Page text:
Columbia Library columns (v.35(1985Nov-1986May))

(New York :  Friends of the Columbia Libraries.  )

Tools


 

Jump to page:

Table of Contents

  v.35,no.3(1986:May): Page 15  



Masefield, Ricketts, and
The Coming of Christ

CARL WOODRING

IT is generally known that T. S. Eliot's Murder in the Cathe¬
dral of 1935 was neither the first nor the last modern liturgical
play to be performed in Canterbury. Dorothy Sayers follow¬
ed Eliot in the Canterbury Festival of 1937 with The "Leal of Thy
House, produced by Harcourt Williams with Laurence Irving
as designer. It it less well known that the only play actually per¬
formed in the Cathedral was the first, John Masefield's The Com¬
ing of Christ, in 1928. Subsequent plays, including Eliot's, were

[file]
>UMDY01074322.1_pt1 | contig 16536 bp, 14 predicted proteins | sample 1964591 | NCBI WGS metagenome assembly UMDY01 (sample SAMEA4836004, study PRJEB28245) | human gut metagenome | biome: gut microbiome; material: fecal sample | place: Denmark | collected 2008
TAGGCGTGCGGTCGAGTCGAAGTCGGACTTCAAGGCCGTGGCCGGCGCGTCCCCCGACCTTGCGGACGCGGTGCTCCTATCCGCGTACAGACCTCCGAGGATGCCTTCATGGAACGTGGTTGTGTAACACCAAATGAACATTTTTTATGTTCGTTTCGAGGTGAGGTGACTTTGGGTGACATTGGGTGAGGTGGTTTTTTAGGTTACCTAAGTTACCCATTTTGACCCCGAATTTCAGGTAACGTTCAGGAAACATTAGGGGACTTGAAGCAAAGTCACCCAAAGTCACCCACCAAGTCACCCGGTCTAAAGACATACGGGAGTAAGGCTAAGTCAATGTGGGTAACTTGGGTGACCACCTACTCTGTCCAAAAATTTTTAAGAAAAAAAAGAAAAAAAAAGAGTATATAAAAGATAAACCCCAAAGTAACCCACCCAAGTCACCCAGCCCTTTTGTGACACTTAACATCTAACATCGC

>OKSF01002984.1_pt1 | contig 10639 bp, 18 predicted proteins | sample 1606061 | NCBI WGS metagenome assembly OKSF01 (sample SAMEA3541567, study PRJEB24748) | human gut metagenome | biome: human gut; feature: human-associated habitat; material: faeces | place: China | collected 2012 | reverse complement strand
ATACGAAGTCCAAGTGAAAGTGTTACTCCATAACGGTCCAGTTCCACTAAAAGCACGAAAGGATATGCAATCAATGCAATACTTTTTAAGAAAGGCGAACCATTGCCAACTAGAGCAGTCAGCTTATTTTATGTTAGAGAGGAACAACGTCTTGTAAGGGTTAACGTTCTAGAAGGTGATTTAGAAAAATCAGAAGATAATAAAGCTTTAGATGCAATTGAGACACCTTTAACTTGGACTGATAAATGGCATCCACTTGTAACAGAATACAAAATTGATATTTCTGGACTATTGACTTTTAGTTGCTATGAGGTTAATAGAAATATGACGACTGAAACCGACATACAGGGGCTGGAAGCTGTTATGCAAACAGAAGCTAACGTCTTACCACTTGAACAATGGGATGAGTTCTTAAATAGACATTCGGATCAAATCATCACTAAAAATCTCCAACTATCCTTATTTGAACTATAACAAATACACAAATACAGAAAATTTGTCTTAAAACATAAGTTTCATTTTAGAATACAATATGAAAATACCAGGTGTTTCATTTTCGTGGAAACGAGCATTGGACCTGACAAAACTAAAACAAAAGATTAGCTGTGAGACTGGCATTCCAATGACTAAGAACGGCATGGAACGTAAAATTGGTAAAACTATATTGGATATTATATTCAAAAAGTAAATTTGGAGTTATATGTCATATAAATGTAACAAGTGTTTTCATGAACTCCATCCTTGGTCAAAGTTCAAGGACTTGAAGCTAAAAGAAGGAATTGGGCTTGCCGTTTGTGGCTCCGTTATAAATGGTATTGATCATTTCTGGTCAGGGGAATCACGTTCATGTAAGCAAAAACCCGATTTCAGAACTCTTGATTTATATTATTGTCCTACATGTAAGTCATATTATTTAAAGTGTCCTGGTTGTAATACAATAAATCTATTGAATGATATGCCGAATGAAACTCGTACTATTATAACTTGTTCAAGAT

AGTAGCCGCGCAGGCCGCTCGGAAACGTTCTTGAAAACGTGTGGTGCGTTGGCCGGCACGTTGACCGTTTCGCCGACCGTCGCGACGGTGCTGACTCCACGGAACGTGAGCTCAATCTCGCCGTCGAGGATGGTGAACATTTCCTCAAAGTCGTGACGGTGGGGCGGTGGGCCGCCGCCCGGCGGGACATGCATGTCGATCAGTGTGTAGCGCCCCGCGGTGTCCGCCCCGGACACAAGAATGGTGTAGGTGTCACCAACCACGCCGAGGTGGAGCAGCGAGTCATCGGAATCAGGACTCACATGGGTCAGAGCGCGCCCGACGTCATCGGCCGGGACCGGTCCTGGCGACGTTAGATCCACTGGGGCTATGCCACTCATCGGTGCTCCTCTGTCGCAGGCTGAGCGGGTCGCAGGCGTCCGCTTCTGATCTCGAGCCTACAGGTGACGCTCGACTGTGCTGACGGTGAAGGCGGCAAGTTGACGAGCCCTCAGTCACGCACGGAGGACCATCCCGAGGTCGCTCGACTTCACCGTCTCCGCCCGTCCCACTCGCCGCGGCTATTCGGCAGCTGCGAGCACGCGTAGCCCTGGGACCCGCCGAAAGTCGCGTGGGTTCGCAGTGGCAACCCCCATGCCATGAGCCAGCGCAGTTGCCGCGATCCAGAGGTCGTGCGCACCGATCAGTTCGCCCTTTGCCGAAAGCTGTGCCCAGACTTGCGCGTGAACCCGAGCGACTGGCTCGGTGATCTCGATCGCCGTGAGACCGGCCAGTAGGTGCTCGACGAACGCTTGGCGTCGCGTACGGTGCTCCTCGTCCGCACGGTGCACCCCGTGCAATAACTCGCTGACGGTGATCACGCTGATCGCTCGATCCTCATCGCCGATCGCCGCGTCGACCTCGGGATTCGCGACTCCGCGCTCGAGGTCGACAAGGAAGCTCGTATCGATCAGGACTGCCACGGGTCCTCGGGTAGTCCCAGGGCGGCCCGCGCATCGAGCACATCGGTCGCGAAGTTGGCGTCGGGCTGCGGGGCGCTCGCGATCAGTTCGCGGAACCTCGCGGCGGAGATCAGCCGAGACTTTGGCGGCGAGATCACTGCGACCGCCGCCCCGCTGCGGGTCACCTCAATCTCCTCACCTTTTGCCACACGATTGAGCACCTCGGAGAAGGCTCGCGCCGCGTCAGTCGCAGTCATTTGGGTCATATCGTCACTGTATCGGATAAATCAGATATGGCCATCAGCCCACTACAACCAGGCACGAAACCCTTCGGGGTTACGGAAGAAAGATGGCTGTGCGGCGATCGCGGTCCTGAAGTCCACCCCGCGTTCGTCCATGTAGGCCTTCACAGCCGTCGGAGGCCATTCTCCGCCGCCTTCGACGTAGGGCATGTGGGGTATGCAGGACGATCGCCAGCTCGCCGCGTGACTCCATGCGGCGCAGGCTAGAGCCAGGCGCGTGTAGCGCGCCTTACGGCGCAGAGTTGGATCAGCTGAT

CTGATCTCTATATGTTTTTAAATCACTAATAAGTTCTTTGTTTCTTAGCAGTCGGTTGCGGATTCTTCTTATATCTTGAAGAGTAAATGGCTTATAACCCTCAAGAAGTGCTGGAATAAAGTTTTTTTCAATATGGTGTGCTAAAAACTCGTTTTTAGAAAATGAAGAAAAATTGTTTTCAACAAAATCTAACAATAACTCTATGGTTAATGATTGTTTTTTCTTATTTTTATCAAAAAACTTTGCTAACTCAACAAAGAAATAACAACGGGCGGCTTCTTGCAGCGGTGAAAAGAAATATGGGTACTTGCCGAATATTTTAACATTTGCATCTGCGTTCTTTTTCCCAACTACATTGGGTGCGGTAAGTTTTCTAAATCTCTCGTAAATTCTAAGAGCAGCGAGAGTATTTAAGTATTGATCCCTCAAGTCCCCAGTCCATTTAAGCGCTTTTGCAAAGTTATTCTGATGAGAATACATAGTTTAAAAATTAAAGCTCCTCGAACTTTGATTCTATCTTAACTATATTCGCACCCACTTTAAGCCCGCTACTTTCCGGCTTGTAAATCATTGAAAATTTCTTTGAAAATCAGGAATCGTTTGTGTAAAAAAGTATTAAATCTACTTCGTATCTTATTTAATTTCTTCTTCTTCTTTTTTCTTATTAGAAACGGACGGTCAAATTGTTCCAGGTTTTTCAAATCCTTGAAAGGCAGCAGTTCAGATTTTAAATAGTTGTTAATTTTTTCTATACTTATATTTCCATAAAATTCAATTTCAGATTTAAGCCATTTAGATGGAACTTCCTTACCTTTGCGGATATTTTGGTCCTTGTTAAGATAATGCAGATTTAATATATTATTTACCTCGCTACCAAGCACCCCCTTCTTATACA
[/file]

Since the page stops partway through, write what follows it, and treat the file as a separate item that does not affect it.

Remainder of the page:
banished to the Chapter House.

The chief instigator of the Canterbury pageant at Whitsuntide
in 1928 was the Dean, the Rev. George K. A. Bell, When he asked
Masefield in July 1927 to write the play it may have been in the
nick of time; in October Masefield wrote to Florence Lamont
that theologians were "suddenly aghast" over his religious drama
of 1925, The Trial of Jesus, now found "rotten with Arianism,
toucht with the worst kind of Pelagianisni, a bit Socinian, and
just reeking with iMonopbysitism."

Among the holdings of the Rare Book and Manuscript Library
regarding The Coming of Christ are production notes by Mase¬
field, a tableau-photograph of the cast, a rare Christmas card
derived from Laurence Irving's painting from memory of the final
tableau, three printed announcements from the Precentor, similar
materials from a later production at Wittersham, and items from
Charles Ricketts, stage designer for the work. Ricketts had created
the sets and costumes for Masefield's Philip the King at Covent
Garden (to raise money for war charities) in 1914.

Masefield's Nativity drama differs from the usual Christmas
pageant in its combination of medieval mystery or miracle play,

15
  v.35,no.3(1986:May): Page 15